I’ll beg, leave now and come years earlier

Ellerim elini nerden tanıyor

Where does my hand encounter yours

Yaklaştıkca sabah gece utanıyor

As the morning approaches, the night is ashamed

Bir yeşil gözden içeri düş ıslanıyor

From within a green eye comes a shower

Bir pembe yağmur altında

Under a pink rain

Aşk ıslanıyor

Love drenches

 

Geceden sonra sabah

After the night, morning

Her kıştan sonra ilkbahar

After every winter, spring

Yarına kaç var çocuklar

How long till tomorrow children?

 

Ve bizim kızlarımız

And our girls

Korkunç bir sabırla tutuşan bacaklarını gizler

Hide their patiently flaming thighs

Gün gelir güneşli günlere yaslanarak

The day comes, resting on sunny days

Sıyırırlar eteklerini bellerine kadar

Their skirts are striped to their waists

Bir anda

In an instant

Birdenbire bacakları arasından

Suddenly between legs

Onbinlerce çocuk taşar kente.

Thousands of children are carried to the city
[BACK TO SONG][BACK TO CONTENTS]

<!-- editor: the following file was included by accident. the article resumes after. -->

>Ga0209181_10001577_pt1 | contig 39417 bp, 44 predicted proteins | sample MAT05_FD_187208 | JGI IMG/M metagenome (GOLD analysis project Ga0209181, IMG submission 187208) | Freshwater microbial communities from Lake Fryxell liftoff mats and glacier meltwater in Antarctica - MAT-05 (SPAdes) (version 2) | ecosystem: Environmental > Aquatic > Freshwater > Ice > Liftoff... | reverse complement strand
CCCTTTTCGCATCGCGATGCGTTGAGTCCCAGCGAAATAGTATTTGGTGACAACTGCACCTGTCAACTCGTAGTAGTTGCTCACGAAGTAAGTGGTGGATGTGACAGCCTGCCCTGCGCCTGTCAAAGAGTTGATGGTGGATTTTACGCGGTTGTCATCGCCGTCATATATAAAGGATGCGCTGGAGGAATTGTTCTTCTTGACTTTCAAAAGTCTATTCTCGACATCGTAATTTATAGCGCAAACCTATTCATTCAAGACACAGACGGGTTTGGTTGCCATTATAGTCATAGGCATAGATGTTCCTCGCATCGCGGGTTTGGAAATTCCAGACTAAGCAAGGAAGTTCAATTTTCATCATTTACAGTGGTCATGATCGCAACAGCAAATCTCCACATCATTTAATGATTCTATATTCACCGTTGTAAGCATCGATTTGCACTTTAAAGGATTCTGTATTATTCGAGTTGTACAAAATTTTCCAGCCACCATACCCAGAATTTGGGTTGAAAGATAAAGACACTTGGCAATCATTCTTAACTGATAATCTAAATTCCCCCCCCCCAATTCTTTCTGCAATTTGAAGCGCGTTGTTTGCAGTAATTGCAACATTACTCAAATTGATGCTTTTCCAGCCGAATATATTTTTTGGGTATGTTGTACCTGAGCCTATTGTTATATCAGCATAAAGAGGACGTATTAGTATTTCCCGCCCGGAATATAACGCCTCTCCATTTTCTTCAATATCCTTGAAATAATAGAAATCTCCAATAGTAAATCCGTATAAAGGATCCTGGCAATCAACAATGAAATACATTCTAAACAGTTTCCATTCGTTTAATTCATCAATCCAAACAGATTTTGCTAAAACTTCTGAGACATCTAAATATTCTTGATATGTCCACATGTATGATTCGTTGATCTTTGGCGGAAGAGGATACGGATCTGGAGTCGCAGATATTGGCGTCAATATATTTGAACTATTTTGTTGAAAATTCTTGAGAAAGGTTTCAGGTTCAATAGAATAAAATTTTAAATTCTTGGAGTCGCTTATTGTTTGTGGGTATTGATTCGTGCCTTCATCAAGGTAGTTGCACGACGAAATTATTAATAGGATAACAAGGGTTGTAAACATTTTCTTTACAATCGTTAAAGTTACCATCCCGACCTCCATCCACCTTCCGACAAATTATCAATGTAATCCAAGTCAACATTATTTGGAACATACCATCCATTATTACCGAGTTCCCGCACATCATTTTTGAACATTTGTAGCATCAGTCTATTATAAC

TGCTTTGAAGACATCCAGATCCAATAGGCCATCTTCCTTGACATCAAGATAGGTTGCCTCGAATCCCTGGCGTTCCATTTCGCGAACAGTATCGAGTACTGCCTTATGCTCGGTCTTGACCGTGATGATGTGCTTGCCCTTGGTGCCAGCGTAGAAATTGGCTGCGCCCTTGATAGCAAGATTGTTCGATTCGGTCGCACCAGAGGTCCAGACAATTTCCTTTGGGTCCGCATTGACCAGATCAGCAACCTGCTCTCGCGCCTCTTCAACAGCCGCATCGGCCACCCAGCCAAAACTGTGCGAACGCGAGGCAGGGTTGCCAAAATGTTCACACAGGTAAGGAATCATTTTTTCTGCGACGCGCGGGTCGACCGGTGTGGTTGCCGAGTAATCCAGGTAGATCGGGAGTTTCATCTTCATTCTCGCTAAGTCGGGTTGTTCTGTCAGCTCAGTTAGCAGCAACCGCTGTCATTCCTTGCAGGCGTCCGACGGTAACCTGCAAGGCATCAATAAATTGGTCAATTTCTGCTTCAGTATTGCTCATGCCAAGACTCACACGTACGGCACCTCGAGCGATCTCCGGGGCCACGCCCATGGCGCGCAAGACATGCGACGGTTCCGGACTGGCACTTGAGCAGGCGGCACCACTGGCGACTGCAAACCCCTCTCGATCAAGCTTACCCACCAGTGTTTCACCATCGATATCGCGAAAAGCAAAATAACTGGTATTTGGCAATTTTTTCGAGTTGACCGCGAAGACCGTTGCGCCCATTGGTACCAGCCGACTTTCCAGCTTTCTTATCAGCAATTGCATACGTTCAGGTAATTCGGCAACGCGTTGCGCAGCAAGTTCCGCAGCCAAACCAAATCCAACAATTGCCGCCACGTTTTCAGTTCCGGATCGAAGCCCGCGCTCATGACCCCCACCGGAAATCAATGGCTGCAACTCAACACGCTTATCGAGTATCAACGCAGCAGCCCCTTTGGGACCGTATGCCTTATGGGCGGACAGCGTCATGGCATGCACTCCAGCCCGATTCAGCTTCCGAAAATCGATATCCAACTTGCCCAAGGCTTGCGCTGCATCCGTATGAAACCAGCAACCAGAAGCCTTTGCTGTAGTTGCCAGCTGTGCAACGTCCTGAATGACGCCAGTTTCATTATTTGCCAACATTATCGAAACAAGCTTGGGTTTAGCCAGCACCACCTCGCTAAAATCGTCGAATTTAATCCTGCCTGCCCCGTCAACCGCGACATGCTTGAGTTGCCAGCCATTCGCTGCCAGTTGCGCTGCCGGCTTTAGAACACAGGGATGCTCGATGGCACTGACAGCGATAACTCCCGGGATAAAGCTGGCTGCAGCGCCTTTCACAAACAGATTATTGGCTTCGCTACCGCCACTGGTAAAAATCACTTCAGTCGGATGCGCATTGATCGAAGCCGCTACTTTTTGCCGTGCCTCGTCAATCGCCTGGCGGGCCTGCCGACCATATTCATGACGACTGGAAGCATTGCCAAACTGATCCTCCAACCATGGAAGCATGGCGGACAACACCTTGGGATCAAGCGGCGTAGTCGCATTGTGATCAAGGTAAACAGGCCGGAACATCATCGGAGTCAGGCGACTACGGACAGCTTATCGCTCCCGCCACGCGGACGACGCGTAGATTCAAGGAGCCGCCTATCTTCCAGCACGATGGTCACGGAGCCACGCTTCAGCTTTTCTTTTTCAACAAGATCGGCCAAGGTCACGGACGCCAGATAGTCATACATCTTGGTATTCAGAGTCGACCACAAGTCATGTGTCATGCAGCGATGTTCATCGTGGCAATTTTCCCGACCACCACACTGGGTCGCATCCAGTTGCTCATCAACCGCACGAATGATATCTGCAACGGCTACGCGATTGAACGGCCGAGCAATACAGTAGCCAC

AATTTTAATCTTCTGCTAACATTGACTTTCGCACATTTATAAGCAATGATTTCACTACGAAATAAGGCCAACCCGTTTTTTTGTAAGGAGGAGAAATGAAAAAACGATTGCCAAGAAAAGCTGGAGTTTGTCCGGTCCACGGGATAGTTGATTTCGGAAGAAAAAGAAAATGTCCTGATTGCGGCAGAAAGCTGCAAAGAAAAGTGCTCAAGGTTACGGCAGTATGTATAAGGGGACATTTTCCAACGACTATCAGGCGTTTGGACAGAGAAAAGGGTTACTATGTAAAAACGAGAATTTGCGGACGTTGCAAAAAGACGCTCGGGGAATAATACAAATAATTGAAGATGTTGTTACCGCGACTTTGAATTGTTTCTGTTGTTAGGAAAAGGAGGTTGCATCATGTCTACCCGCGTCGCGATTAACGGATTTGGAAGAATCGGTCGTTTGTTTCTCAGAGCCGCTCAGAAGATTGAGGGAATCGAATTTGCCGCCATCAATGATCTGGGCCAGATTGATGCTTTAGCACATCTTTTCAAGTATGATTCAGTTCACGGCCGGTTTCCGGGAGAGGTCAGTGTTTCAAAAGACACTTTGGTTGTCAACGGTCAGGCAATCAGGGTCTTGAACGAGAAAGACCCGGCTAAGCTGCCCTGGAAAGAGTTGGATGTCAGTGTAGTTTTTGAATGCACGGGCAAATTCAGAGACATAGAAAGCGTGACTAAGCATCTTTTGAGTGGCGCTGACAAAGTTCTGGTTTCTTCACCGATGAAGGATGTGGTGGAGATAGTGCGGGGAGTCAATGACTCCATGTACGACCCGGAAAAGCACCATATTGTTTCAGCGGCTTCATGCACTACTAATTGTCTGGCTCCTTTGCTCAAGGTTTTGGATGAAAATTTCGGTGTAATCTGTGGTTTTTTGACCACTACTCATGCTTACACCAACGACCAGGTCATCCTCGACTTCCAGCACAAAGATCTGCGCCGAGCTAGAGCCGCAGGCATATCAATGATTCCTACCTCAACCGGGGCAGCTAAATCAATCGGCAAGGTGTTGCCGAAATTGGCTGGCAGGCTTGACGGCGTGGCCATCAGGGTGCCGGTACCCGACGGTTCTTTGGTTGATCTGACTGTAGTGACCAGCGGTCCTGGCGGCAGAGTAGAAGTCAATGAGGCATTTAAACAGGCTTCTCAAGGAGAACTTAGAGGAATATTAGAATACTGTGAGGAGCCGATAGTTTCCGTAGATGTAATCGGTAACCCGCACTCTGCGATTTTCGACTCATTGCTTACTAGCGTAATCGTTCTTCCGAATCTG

Saza Niye Gelmedin

Why Didn’t You Come to Play

Lyrics: Anonymous

 

Saza niye gelmedin

Why didn’t you come to play?

Söze niye gelmedin

Why didn’t you come to talk?

Gündüz belli işin var

Clearly you had work in the day

Gece niye gelmedin

Why didn’t you come at night?

 

Üç gün dedin, beş gün dedin

You said three days, you said five days

Aylar oldu gelmedin

It’s been months, you haven’t come

Geçen Cuma gelecektin

You would have come last Friday

Haftalardır gelmedin

For weeks you haven’t come.

 

Çaldığım saza mı yanam

Am I hurt by the saz I play?

Ettiğin naza mı yanam

Am I hurt by your coyness?

Alam yari koynuma

I’ll pull you to my bosom, dear

Kış yatam, yaz uyanam

I’ll sleep in winter, wake in summer

 

Üç gün dedin, beş gün dedin

You said three days, you said five days

Aylar oldu gelmedin

It’s been months, you haven’t come

Geçen Cuma gelecektin

You would have come last Friday

Haftalardır gelmedin.

For weeks you haven’t come.
[BACK TO SONG][BACK TO CONTENTS]

 

 

 

 

Uçun Kuşlar Uçun

Fly Birds, Fly

Lyrics: Rıza Tevfik Bölükbaşı

 

Uçun kuşlar uçun doğduğum yere x2

Fly birds, fly to the place where I was born x2

Şimdi dağlarımda mor sümbül vardır x2

Now in my mountains there are purple hyacinths x2

Ormanlar koynunda bir serin dere x2

In the bosom of the forest is a sweet stream x2

Dikenler içinde sarı gül vardır. X2

Among the thorns is a yellow rose. X2

 

Uçun kuşlar uçun burda vefa yok x2

Fly birds, fly; there is no truth here x2

Öyle akar sular, öyle hava yok x2

No flowing waters or skies like this x2

Feryadıma karşı aksi seda yok, x2

In reply to my scream, there is no echo x2

Bu yangın yerinde soğuk kül vardır. x2

Instead of this fire, there are cold ashes x2